Salesforce.com (NYSE: CRM) has bought multi-channel knowledge applications vendor InStranet for $31.5 million in a bid to add more service to the provider’s suite of software-as-a service products.
The deal, announced late Tuesday, enables Salesforce.com to put improved service and support features in the hands of customers. InStranet specializes in knowledge base applications.
This is an area where “the industry hasn’t done a great job as a whole — marrying CRM
Salesforce claims InStranet’s application can be easily integrated with other infrastructure platforms such as document management, business intelligence, and CRM (customer relationship management). It uses industry standard protocols such as Java, XML, HTTP and XSL.
“We’re making a very strategic and aggressive acquisition in the customer service and support space, which is a $3.4 billion market according to Gartner,” Falcione said. “That’s one third of the CRM market,” he added.
The InStranet technology will be rolled into Salesforce.com’s Force.com application development platform “so all applications running on our platforms will be able to use it,” Falcione explained. Salesforce.com’s own customer service and support agents will be the first to get the technology, he added.
Salesforce.com has always been very aggressive in its approach. In April, it announced that it would offer its applications to businesses through the Google Apps cloud hosting platform. And last month, it announced that some of its business applications will run on the new Apple iPhone, shortly after that device hit the market.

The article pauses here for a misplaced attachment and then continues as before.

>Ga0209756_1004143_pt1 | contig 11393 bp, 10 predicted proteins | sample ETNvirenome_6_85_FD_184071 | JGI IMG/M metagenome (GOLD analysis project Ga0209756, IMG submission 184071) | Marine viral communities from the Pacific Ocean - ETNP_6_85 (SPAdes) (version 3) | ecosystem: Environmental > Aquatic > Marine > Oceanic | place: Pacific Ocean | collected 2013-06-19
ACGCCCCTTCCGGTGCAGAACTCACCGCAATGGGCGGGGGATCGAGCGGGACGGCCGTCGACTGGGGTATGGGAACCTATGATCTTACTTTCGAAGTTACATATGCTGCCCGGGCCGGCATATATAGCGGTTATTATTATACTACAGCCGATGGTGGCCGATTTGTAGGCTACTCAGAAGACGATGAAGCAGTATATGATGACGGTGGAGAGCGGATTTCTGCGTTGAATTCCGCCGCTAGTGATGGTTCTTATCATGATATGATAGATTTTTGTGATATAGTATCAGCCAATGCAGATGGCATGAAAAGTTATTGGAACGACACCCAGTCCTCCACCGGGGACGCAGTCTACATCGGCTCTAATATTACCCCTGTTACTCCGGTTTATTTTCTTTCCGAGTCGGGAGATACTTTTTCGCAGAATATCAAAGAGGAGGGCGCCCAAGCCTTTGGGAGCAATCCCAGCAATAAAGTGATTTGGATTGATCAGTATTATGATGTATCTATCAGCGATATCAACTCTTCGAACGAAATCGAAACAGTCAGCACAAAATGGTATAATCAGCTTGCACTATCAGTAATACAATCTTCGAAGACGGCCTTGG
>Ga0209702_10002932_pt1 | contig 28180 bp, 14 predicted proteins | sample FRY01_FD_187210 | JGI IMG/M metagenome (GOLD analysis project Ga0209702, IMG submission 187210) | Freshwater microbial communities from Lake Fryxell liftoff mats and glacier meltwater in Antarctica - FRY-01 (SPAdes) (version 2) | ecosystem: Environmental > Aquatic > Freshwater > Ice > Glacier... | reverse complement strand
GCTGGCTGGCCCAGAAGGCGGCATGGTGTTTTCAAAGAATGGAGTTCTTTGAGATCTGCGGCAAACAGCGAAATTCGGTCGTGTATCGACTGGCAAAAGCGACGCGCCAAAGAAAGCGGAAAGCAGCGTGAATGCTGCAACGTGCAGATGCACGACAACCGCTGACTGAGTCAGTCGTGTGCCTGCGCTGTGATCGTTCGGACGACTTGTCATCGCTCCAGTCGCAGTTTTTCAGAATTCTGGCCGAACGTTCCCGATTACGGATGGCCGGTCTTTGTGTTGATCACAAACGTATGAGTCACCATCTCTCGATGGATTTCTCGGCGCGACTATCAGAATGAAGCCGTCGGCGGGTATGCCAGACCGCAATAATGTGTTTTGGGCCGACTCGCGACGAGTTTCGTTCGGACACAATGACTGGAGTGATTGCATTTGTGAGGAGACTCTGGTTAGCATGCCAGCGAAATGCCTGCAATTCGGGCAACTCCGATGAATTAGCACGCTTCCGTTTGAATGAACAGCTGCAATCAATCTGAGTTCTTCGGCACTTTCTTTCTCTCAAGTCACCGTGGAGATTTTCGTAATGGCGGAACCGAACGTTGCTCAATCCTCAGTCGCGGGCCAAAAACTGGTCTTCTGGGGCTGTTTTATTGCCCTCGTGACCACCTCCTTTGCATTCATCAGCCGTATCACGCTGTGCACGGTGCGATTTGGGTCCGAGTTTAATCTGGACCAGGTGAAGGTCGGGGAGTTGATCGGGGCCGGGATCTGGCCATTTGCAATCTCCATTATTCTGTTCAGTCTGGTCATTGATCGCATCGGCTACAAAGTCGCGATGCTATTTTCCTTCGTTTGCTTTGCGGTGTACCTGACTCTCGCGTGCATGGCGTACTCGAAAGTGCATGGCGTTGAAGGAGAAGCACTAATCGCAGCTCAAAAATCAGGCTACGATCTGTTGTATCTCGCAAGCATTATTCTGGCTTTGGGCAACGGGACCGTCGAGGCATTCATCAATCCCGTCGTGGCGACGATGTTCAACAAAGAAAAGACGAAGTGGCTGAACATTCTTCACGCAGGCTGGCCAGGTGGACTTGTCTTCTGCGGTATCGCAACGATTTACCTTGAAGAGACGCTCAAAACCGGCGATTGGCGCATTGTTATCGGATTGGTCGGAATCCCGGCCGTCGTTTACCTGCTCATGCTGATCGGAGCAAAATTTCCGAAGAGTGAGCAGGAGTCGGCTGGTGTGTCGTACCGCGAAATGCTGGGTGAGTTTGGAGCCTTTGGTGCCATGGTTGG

InStranet for AppExchange was built on Salesforce.com’s Appforce on-demand platform. According to Falcione, Gartner predicts that 75 percent of customer service and support will use software as a service (SaaS)
Falcione said Salesforce.com “looked at lots of different companies and InStranet won the gold for their technology and their solutions.” InStranet was awarded a United States patent for its multi-dimensional content organization and delivery technology in November 2006.
The two companies are not strangers to each other. InStranet and Salesforce.com jointly announced the availability of InStranet for AppExchange at Dreamforce ’05, Salesforce.com’s third annual user and developer conference, held in San Francisco September 2005.
InStranet for AppExchange uses customer profile information in SalesForce.com applications as a filter to provide customer service agents immediate on-demand access to the right information, Falcione said.
InStranet’s technology categorizes a corporation’s knowledge into what Falcione called dimensions. These dimensions are defined by users; a satellite provider, for example, may set up dimensions such as receiver models, warranty plans, or regions it serves.
The dimensions are then tied back to the Salesforce.com CRM database. A customer service agent taking a query keys the caller’s name and the dimension into the system to filter responses from the knowledge base and access the correct answer quickly.
Falcione said business users can set up the InStranet application using only a mouse. InStranet “can be deployed in a matter of two to 12 weeks, depending on the size of the company and the number of agents it has, because it’s all point and click,” he added.
Falcione said the first products based on the InStranet technology will be ready next year, but declined to say exactly when.